Rabbits come in all shapes and sizes but there are three distinct types.Fancy breeds: Rabbits for showing and exhibiting (as well as being pets!).
Fur breeds: Originally bred for their fur or meat.
Rex breeds: No guard hairs which makes them very soft - rather like velvet.
There are over 50 different breeds and endless colour variations so this is by no means a comprehensive list of rabbit breeds. If you want a see a definitive list visit the British Rabbit Councils website here
This breed has particularly long hair, up to 5in/12cm, needs constant grooming and is very high maintenance. We would not recommend this breed a good pet.
A large rabbit with some similar characteristics to a Hare. It has long everything! Ears, body and legs. Another breed unsuitable as a pet as it is very large.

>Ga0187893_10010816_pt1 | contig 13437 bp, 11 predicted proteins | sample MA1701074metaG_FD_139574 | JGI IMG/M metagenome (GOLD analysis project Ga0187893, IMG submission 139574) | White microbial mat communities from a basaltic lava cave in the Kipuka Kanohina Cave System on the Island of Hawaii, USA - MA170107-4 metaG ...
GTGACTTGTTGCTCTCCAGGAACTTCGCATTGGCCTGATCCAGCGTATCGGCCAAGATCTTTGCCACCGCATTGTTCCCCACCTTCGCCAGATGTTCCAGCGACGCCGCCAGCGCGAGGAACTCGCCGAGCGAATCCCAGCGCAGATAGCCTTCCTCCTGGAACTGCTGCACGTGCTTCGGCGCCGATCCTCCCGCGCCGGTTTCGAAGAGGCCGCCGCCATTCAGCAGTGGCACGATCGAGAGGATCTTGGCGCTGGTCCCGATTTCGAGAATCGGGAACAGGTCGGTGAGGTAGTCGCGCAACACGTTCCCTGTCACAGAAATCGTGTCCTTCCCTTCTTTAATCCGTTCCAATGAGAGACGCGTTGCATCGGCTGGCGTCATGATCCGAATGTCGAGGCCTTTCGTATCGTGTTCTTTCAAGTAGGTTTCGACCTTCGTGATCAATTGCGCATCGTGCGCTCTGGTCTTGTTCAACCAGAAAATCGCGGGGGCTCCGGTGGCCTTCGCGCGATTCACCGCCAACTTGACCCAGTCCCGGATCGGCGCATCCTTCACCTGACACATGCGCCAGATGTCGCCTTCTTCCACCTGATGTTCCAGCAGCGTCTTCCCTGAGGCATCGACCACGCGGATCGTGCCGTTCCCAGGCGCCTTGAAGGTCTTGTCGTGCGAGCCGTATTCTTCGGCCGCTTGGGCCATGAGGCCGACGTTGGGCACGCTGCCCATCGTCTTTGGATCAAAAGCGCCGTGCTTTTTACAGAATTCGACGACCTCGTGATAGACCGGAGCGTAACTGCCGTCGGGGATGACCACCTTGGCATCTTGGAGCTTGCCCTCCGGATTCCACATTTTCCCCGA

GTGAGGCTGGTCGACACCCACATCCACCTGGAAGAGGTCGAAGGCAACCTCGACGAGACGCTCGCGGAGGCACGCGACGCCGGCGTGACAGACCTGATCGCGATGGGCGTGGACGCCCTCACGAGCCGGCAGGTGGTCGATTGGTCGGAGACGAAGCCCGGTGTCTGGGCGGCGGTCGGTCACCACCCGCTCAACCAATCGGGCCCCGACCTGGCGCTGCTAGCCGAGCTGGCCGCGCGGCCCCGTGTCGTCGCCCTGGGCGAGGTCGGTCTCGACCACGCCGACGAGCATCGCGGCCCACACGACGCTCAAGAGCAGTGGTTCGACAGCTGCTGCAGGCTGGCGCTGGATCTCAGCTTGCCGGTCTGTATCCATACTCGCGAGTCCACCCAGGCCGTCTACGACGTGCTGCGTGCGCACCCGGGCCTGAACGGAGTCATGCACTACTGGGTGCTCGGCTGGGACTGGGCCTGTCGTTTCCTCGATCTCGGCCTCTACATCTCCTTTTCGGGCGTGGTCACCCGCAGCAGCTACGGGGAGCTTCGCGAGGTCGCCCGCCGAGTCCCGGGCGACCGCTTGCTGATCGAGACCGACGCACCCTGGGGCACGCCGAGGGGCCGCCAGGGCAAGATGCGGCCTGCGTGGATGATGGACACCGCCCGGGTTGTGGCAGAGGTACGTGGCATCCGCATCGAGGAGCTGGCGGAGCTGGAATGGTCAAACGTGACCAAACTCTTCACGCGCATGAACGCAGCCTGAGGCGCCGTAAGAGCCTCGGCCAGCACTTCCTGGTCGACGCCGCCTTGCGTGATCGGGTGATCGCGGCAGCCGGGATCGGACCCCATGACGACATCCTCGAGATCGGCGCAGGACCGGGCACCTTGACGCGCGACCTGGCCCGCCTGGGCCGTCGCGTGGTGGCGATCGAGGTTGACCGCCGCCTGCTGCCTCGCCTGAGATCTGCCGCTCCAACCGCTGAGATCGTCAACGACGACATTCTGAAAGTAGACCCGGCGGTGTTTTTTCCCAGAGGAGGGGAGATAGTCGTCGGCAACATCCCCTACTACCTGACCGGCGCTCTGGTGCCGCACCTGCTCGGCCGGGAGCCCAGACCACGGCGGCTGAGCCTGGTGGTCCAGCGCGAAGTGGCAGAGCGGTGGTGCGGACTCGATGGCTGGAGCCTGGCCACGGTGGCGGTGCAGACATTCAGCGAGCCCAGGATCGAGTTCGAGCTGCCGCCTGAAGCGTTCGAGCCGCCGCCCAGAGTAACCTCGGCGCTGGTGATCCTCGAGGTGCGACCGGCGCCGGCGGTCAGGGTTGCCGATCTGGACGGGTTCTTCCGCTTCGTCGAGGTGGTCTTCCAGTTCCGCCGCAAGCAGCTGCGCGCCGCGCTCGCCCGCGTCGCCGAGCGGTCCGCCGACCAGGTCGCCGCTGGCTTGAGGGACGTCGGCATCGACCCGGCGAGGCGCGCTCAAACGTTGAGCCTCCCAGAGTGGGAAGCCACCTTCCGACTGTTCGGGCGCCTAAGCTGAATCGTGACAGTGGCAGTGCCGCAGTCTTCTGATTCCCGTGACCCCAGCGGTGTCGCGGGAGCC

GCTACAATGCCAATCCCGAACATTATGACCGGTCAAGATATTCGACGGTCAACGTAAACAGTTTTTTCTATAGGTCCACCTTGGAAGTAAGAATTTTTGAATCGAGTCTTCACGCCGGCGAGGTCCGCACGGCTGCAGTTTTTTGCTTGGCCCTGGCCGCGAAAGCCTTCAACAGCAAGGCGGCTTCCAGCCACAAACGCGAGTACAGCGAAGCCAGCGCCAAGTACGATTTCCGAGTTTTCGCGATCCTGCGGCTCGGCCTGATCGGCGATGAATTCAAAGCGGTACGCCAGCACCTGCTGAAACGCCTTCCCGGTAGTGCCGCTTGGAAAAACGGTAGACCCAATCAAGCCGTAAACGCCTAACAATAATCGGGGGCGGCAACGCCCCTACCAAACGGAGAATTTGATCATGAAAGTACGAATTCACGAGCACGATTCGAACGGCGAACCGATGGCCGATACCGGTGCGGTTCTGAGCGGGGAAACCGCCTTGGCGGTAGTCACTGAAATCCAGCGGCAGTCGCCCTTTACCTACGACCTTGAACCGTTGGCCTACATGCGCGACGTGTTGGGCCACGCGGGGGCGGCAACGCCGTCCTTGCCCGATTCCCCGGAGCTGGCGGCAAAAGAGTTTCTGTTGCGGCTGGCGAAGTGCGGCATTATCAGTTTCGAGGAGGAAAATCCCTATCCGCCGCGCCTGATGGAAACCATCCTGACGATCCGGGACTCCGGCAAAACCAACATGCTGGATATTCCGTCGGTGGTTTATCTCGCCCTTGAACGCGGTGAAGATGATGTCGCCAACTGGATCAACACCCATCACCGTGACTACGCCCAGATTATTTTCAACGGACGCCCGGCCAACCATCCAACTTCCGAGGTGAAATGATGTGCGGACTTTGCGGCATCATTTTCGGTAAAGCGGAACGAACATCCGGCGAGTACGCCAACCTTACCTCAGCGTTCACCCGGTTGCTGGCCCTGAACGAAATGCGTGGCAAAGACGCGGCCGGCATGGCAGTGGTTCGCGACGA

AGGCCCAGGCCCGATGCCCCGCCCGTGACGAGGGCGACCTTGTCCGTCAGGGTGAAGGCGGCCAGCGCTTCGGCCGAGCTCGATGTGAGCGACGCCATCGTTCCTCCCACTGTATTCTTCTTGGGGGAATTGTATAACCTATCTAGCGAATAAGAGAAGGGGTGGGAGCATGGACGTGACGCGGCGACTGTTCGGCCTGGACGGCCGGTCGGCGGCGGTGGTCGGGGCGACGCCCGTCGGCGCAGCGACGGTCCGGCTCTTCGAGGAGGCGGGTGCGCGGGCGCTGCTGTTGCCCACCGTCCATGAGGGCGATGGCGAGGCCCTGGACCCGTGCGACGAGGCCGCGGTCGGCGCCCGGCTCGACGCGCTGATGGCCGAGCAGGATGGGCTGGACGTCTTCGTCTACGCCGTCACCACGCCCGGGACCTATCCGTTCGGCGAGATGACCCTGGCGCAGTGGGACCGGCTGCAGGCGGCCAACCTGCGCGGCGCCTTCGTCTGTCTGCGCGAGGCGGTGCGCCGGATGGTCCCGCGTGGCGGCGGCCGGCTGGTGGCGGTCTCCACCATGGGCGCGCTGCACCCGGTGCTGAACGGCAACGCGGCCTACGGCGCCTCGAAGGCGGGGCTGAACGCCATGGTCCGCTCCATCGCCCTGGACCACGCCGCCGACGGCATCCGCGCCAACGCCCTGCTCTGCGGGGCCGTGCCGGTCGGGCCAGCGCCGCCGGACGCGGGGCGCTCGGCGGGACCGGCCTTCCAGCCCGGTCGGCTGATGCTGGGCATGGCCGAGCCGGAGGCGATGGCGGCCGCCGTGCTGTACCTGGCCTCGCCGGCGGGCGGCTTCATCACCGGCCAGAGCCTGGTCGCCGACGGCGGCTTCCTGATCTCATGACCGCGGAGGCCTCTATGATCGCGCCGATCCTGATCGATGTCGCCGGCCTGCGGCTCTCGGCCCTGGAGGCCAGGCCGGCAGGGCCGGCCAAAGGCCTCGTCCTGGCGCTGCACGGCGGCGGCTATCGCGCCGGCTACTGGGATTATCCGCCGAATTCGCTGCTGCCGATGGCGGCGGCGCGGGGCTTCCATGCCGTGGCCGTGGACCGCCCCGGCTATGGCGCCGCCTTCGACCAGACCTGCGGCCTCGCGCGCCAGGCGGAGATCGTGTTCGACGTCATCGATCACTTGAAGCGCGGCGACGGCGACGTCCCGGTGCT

The stereotypical rabbit! It is coloured with a white stripe around the front of the body and a white blaze on the face.
A white rabbit with some distinctive markings. A line of colour along the spine, around the eyes and on the ears.
These are the heavyweights of the rabbit world, weighing in at a minimum of around a stone!
Pure white body with coloured ears, legs, face and tail looking like they have been dipped in ink or chocolate. It also has red eyes!
The following all have one characteristic in common - big long ears.
Has extremely long ears not for the beginner
A Lop with long hair although not as high maintenance as the Angora.
A very popular breed for showing and keeping as a pet. Small and compact and manageable with long ears
As the name suggests, these breeds were originally kept for their coats. Some of them have fur that simulates or is very similar to other animals, e.g. the Silver Fox.
With no guard hairs the Rex really does look as if it is coated in velvet. Couple this with being a medium size and nice and friendly, they make good pets. The coat of underfur with no guard hairs only really came into existence in about 1920 as one of the many results of intensive breeding.